Game Your Change

How Games Can Change Your
Organization’s Change Readiness

A company wanted to roll out a new system across their organization that touched everyone, changing the tools they used and the processes they followed to complete their tasks. This would fundamentally change the roles of many employees. Yet, after a year of attempting to engage people in the change, when the system went live, no one knew what they were doing. People were frustrated, fed up, and unproductive. The rollout failed.

This story probably feels eerily familiar. Maybe you’ve experienced something similar firsthand, or someone you know has. There’s really no getting around it: change is hard. That’s especially true when the success of your business depends on successfully rolling out change across an organization and making sure everyone is ready by go live.

In a recent webinar, I spoke with TiER1ers Dustin Shell and Rich Marmura about this challenge. (Check out the recording.) We’ve analyzed the barriers to change and the various touchpoints between an organization and an individual on their journey to readiness. And we’ve discovered a way to successfully roll out a change and make organizational readiness fun and measurable.

The answer? Gamify change adoption.

Pairing social game mechanics with change management best practices and behavioral science can lead to a fun, measurable, and integrated approach that gamifies change adoption and organizational readiness. What we’ve learned from gamifying change is organizations can use five design principles to inspire change in their people.

  1. Make it relevant to your audience.
  2. Make it an experience that fits into the performer’s life.
  3. Make it optional with rewards that matter.
  4. Make it competitive to create community.
  5. Make it measurable to quantify readiness.

1. Relevance

There’s a lot of noise and content in the workplace. Cutting through all that noise is tricky but necessary for inspiring to participate. The trick is to make the desired change relevant to your people’s interests, goals, and responsibilities.

Infusing learning with game design tactics pulls people toward your message. Inviting people to participate and providing them with choices gives them ownership over their journey and the overall narrative. When people want to participate because they see the importance and feel the relevance to their lives, engagement soars.

2. Experiences

Most employees juggle jobs, families, and other responsibilities. At work and beyond, they spend their time on tasks and activities that fit into their lives, and ignore ones that don’t.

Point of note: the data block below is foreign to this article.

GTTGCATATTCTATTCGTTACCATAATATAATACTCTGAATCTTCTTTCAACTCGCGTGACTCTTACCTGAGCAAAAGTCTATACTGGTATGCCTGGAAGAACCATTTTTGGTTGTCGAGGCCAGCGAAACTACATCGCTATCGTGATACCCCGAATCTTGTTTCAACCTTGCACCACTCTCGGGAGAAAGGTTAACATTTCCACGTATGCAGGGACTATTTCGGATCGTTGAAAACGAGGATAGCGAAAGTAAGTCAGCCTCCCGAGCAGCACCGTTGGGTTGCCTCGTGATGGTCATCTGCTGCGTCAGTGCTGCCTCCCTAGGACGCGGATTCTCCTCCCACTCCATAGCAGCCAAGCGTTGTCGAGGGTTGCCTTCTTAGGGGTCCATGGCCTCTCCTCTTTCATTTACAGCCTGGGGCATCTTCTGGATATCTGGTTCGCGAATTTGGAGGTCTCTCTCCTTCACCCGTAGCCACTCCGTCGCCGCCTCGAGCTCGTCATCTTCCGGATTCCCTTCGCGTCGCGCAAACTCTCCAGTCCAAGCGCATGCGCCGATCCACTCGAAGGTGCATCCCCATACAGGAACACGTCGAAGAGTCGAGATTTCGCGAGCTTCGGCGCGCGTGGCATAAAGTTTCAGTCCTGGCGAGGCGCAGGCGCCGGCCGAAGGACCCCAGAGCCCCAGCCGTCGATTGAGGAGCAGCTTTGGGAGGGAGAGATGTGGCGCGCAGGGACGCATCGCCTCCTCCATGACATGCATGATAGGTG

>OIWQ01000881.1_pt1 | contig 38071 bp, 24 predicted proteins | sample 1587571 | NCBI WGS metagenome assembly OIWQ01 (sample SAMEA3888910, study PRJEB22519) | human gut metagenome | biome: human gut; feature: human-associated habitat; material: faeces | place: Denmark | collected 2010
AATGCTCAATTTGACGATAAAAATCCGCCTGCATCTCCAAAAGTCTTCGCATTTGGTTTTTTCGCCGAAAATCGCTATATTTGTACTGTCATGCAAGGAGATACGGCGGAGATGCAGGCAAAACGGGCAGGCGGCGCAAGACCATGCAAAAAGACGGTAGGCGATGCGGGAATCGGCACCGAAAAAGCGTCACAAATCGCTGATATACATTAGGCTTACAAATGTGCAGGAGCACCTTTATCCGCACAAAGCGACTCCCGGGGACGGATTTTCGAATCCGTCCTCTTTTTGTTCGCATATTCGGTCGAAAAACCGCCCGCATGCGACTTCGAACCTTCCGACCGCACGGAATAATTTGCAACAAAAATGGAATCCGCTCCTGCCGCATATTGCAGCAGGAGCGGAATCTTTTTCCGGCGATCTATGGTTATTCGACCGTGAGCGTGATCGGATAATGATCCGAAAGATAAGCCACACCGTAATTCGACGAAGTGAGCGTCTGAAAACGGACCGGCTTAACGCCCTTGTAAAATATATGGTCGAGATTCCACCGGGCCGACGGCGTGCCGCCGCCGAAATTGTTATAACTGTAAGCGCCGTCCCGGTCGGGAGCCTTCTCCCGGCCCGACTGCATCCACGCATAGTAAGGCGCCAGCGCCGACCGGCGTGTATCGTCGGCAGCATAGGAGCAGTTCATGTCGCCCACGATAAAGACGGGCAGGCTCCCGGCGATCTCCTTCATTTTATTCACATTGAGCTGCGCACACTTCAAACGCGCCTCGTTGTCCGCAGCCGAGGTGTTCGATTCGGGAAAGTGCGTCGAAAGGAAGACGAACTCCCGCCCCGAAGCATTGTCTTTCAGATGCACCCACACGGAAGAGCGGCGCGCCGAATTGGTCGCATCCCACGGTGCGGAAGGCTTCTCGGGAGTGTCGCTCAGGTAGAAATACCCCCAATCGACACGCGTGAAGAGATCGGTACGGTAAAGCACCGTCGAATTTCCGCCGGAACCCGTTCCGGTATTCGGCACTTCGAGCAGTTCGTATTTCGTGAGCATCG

By following game design principles, you can craft accessible experiences that make it easier for people to engage in change. Break down large tasks into digestible experiences that are short, easy to absorb, and crafted to fit someone’s learning style and work environment. (Bonus points for also providing people with opportunities to practice the desired behaviors.)

3. Rewards

Change can bring about negative emotions. People may feel out of control, uneasy, and overwhelmed with the new skills and tasks to manage.

A gameful way to alleviate those feelings is creating a voluntary experience that people want to be part of, then rewarding people for participating in different ways. Tailoring rewards to people’s preferences engages different types of people in the organization. Motivate ambitious employees with leaderboards and friendly competitions; checklists and daily challenges to complete are perfect motivators for people who love crossing things off their to-do list.

4. Community

Change can be an isolating experience. Yet successful change requires an entire community to work together toward a common end goal.

Incorporating competitive and collaborative game mechanics helps create a social community that alleviates fears and provides a support system for people to learn from. It can also facilitate conversations with management around the behavior change. Incorporate team-based competition and leaderboards so that teams depend on each other to win and succeed.

5. Measurement

Worried whether everyone is really adopting the change? Take a cue from game designers and incorporate real-time data to gain immediate visibility into your organizational adoption rate.

Comparing the progress of one business unit to another lets teams adjust their efforts as needed. It can also spotlight individuals who are truly championing the effort. Plus, when leaders can pinpoint readiness and engagement levels across the organization, they can mitigate potential performance issues.

Quantifying organizational readiness builds confidence that everyone will be ready for the big day. Make everyone’s progress toward readiness visible and personal to motivate people to work toward the end goal.

Game on.

How will you make change measurable and fun at your organization? If you want to learn more about these game design principles, check out our webinar or our whitepaper, Gaming Your Change.

Have questions about gamifying change? Give us a call at (859) 415-1000 or drop us a line in the form at the bottom of this page and we’ll put you in touch with Caitlin.

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